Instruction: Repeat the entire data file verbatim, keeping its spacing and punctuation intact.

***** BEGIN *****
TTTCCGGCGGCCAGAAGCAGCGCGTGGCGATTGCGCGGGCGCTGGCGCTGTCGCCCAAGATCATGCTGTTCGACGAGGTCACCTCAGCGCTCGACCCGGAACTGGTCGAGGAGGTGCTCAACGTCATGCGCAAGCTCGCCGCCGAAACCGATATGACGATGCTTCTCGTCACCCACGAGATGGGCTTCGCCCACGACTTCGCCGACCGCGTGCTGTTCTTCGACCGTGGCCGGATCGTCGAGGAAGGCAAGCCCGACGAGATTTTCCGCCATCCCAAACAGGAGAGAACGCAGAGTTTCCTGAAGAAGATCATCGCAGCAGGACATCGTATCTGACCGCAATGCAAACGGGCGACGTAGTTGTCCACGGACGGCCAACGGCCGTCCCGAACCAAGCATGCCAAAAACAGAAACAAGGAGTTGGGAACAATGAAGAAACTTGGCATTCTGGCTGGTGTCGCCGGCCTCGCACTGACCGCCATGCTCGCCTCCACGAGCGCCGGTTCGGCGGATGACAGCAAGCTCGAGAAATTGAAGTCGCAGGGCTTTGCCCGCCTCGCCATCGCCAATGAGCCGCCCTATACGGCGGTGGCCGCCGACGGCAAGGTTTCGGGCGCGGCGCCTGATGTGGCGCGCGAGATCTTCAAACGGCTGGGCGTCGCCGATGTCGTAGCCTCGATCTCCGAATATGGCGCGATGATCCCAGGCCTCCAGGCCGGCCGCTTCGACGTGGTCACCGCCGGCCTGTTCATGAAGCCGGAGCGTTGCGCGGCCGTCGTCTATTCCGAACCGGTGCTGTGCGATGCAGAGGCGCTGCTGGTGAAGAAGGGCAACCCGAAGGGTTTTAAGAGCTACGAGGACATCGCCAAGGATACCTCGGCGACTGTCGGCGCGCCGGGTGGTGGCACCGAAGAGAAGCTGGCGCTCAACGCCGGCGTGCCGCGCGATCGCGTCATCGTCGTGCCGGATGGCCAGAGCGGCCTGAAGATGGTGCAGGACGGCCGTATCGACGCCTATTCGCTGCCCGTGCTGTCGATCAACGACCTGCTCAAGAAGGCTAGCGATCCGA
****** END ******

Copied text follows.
TTTCCGGCGGCCAGAAGCAGCGCGTGGCGATTGCGCGGGCGCTGGCGCTGTCGCCCAAGATCATGCTGTTCGACGAGGTCACCTCAGCGCTCGACCCGGAACTGGTCGAGGAGGTGCTCAACGTCATGCGCAAGCTCGCCGCCGAAACCGATATGACGATGCTTCTCGTCACCCACGAGATGGGCTTCGCCCACGACTTCGCCGACCGCGTGCTGTTCTTCGACCGTGGCCGGATCGTCGAGGAAGGCAAGCCCGACGAGATTTTCCGCCATCCCAAACAGGAGAGAACGCAGAGTTTCCTGAAGAAGATCATCGCAGCAGGACATCGTATCTGACCGCAATGCAAACGGGCGACGTAGTTGTCCACGGACGGCCAACGGCCGTCCCGAACCAAGCATGCCAAAAACAGAAACAAGGAGTTGGGAACAATGAAGAAACTTGGCATTCTGGCTGGTGTCGCCGGCCTCGCACTGACCGCCATGCTCGCCTCCACGAGCGCCGGTTCGGCGGATGACAGCAAGCTCGAGAAATTGAAGTCGCAGGGCTTTGCCCGCCTCGCCATCGCCAATGAGCCGCCCTATACGGCGGTGGCCGCCGACGGCAAGGTTTCGGGCGCGGCGCCTGATGTGGCGCGCGAGATCTTCAAACGGCTGGGCGTCGCCGATGTCGTAGCCTCGATCTCCGAATATGGCGCGATGATCCCAGGCCTCCAGGCCGGCCGCTTCGACGTGGTCACCGCCGGCCTGTTCATGAAGCCGGAGCGTTGCGCGGCCGTCGTCTATTCCGAACCGGTGCTGTGCGATGCAGAGGCGCTGCTGGTGAAGAAGGGCAACCCGAAGGGTTTTAAGAGCTACGAGGACATCGCCAAGGATACCTCGGCGACTGTCGGCGCGCCGGGTGGTGGCACCGAAGAGAAGCTGGCGCTCAACGCCGGCGTGCCGCGCGATCGCGTCATCGTCGTGCCGGATGGCCAGAGCGGCCTGAAGATGGTGCAGGACGGCCGTATCGACGCCTATTCGCTGCCCGTGCTGTCGATCAACGACCTGCTCAAGAAGGCTAGCGATCCGA